In Luke 24:13-35, the two disciples on the road to Emmaus have a surprise encounter with the risen Lord, Jesus Christ. There are basically four "stages" of communion in this encounter, and it's the same four stages, in the same order, that we find in the earliest Christian worship, and that we see in the Mass today. So let's look at each of the four stages, and then consider why it matters that they should all follow the same structure and pattern....
A frequent source of in-fighting amongst Christians involves beauty. How beautiful should our churches be? How beautiful should our Liturgies be? And why? In these discussions, there are two points that often go overlooked: 1. We Worship Beauty. 2. Created Beauty Points towards Divine, Uncreated Beauty. If you want to understand the Mass, and why there's such an emphasis on beauty (instead of the stripped-down worship services and whitewashed churches of some Protestant denominations), consider these two points, and how they play out in the life of Israel, the Church on earth, and in Heavenly glory.
Think Mass if boring? You might change your mind after considering these 8 parts of the Mass, and their connection to Sacred Scripture.
If you're not in the habit of praying or chanting these antiphons, today's a great day to start, since it's the beginning of a new season. It's a good way of drawing closer to Mary, of keeping in sync with the liturgical season, and of ending each night on the right note.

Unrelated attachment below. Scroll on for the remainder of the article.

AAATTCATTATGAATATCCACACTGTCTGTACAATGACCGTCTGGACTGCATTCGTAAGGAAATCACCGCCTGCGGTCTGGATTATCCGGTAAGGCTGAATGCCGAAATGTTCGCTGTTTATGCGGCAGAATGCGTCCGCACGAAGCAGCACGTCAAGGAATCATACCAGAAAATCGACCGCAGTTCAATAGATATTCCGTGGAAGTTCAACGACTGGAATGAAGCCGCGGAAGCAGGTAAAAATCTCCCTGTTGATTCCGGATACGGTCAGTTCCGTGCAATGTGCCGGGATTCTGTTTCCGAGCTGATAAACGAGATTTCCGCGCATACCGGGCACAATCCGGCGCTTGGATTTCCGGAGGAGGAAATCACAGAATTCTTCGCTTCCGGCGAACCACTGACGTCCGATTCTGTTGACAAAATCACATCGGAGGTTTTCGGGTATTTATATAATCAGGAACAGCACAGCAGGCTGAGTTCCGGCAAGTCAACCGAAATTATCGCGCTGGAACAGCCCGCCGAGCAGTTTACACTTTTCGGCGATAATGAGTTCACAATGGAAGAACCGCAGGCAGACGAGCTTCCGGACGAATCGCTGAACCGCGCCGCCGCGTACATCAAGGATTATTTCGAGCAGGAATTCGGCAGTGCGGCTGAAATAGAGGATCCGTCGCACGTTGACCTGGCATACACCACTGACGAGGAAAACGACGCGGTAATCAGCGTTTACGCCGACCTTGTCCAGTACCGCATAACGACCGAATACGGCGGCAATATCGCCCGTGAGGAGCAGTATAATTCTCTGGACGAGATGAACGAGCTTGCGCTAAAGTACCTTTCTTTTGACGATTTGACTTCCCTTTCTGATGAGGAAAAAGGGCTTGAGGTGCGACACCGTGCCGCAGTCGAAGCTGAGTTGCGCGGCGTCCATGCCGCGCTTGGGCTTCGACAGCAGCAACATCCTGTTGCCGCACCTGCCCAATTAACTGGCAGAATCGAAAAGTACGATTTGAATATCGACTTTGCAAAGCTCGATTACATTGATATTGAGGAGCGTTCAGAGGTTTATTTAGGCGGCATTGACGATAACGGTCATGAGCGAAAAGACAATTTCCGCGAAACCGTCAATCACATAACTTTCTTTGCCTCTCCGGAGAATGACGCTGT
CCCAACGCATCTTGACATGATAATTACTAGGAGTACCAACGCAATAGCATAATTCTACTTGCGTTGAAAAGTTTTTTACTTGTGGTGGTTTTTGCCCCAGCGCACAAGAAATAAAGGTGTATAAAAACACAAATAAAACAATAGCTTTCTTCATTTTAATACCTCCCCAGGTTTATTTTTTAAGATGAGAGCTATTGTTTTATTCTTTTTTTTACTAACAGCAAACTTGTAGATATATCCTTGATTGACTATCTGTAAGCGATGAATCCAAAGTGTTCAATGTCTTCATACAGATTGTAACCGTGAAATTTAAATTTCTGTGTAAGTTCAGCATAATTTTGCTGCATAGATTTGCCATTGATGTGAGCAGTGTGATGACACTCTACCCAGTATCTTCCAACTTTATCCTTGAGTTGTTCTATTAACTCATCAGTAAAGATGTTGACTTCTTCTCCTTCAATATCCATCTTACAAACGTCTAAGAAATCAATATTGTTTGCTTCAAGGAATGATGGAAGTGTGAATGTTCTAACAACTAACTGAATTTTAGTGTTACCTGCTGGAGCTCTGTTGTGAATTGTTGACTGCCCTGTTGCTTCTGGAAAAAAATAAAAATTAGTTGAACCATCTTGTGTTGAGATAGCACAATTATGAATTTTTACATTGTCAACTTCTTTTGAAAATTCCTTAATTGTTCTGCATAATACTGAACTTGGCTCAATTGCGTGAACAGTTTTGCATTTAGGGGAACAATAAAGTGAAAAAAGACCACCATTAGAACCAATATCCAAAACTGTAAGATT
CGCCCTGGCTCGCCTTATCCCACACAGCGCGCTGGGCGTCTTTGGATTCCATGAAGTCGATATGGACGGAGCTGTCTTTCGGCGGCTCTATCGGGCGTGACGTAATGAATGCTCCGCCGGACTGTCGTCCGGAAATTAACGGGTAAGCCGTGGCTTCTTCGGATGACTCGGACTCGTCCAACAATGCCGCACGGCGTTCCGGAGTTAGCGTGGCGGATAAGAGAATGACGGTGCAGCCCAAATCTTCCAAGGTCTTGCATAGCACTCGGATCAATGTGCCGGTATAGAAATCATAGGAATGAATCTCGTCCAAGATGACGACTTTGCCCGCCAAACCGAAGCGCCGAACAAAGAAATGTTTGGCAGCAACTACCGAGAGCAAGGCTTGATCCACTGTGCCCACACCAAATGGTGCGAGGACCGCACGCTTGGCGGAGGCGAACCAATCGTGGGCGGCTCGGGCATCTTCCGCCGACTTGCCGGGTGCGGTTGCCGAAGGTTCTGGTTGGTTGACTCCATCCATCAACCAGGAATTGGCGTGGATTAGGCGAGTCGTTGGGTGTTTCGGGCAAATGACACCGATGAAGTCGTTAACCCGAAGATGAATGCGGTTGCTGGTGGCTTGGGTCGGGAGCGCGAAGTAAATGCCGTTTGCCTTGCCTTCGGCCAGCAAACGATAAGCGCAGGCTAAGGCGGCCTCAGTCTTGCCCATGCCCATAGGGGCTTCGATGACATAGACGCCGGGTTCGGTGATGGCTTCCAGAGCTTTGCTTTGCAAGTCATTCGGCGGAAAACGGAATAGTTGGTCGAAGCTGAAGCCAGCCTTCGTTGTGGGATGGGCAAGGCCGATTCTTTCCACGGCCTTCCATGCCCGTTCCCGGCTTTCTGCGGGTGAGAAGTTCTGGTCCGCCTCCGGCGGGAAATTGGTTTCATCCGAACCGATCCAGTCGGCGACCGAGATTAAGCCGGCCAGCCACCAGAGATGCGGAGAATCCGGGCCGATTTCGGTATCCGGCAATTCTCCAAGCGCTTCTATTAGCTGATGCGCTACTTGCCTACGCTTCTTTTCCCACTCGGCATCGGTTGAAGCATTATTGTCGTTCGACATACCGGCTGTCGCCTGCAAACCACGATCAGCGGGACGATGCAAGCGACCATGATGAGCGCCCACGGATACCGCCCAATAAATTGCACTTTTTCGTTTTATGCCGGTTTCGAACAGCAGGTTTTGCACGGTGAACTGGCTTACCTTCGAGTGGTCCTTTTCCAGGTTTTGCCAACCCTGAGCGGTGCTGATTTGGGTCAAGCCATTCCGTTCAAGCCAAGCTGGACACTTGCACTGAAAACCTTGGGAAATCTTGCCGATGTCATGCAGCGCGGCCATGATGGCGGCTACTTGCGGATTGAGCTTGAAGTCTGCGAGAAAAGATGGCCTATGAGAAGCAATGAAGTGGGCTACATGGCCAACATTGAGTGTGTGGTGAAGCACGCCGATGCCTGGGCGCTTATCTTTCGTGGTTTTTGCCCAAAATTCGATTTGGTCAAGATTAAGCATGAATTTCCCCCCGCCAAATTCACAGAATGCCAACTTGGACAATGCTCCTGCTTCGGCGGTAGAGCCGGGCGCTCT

The scroll and seven seals of the Book of Revelation couldn't be opened without the Lamb standing as though slain, the Eucharistic Christ. Here are seven other mysteries of the faith that we need the Eucharist to unlock: (1) the New Covenant; (2) the Old Covenant; (3) the Mass; (4) Early Christianity; (5) the Church; (6) the lives of the Saints; and (7) your own spiritual life.
It’s not news to say that we Catholics struggle with beautiful music these days. More than two decades ago, Thomas Day released Why Catholics Can’t Sing: The Culture of Catholicism and the Triumph of Bad Taste, and the problems still exist. We mutter along with the responsorial Psalm; and mumble through the hymnody, with its milquetoast lyrics set […]
There are lots of fights over the way that the Mass is celebrated, and about liturgical beauty more broadly. I think it would help to bear in mind two rules, both of which are borne out a simple reality: the Mass is the place in which we encounter Jesus Christ in the Eucharist. With that […]
Pope John XXIII elevating the Host Ever wonder why we refer to the Eucharistic species as “the Host”? The Latin hostia means “sacrifice,” and it is from this definition that the Eucharistic Host takes the name, as a reminder that in the Eucharist, Christ is the Sacrifice for our sins. But the Latin word hostia comes from hostis, which […]
One of the most beautiful things about Catholic worship, particularly when it’s done well, is that it’s a full-body experience. We smell the incense, we sing Psalms and hymns (and hear these being sung), we listen to the Scriptures and the homily, we see the Sacrifice of the Mass (and the priest’s liturgical gestures are […]
When we switched to the new translation of the Mass this past Advent, much was said about the fact that now, when the priest says, “The Lord be with you,” we respond, “and with your spirit,” instead of “and also with you.” In a 2005 newsletter announcing this change, the USCCB explained: Eugeniusz Kazimirowski,Divine Mercy (1934) Where […]